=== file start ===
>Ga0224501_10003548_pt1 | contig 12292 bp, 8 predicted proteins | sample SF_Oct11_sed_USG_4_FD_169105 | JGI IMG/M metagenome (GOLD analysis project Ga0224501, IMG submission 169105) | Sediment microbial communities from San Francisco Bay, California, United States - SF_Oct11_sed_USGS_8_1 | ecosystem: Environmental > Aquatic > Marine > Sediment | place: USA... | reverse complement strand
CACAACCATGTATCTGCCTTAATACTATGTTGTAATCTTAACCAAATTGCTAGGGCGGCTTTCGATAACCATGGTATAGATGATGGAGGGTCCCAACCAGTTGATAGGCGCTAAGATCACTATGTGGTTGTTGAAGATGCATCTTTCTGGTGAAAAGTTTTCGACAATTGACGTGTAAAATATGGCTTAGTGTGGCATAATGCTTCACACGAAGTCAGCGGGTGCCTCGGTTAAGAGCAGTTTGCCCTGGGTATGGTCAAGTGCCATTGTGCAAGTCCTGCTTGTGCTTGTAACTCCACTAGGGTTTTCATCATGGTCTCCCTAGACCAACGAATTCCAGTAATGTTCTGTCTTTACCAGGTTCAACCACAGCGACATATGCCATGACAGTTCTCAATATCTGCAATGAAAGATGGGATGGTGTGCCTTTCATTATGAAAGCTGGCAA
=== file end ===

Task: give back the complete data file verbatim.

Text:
>Ga0224501_10003548_pt1 | contig 12292 bp, 8 predicted proteins | sample SF_Oct11_sed_USG_4_FD_169105 | JGI IMG/M metagenome (GOLD analysis project Ga0224501, IMG submission 169105) | Sediment microbial communities from San Francisco Bay, California, United States - SF_Oct11_sed_USGS_8_1 | ecosystem: Environmental > Aquatic > Marine > Sediment | place: USA... | reverse complement strand
CACAACCATGTATCTGCCTTAATACTATGTTGTAATCTTAACCAAATTGCTAGGGCGGCTTTCGATAACCATGGTATAGATGATGGAGGGTCCCAACCAGTTGATAGGCGCTAAGATCACTATGTGGTTGTTGAAGATGCATCTTTCTGGTGAAAAGTTTTCGACAATTGACGTGTAAAATATGGCTTAGTGTGGCATAATGCTTCACACGAAGTCAGCGGGTGCCTCGGTTAAGAGCAGTTTGCCCTGGGTATGGTCAAGTGCCATTGTGCAAGTCCTGCTTGTGCTTGTAACTCCACTAGGGTTTTCATCATGGTCTCCCTAGACCAACGAATTCCAGTAATGTTCTGTCTTTACCAGGTTCAACCACAGCGACATATGCCATGACAGTTCTCAATATCTGCAATGAAAGATGGGATGGTGTGCCTTTCATTATGAAAGCTGGCAA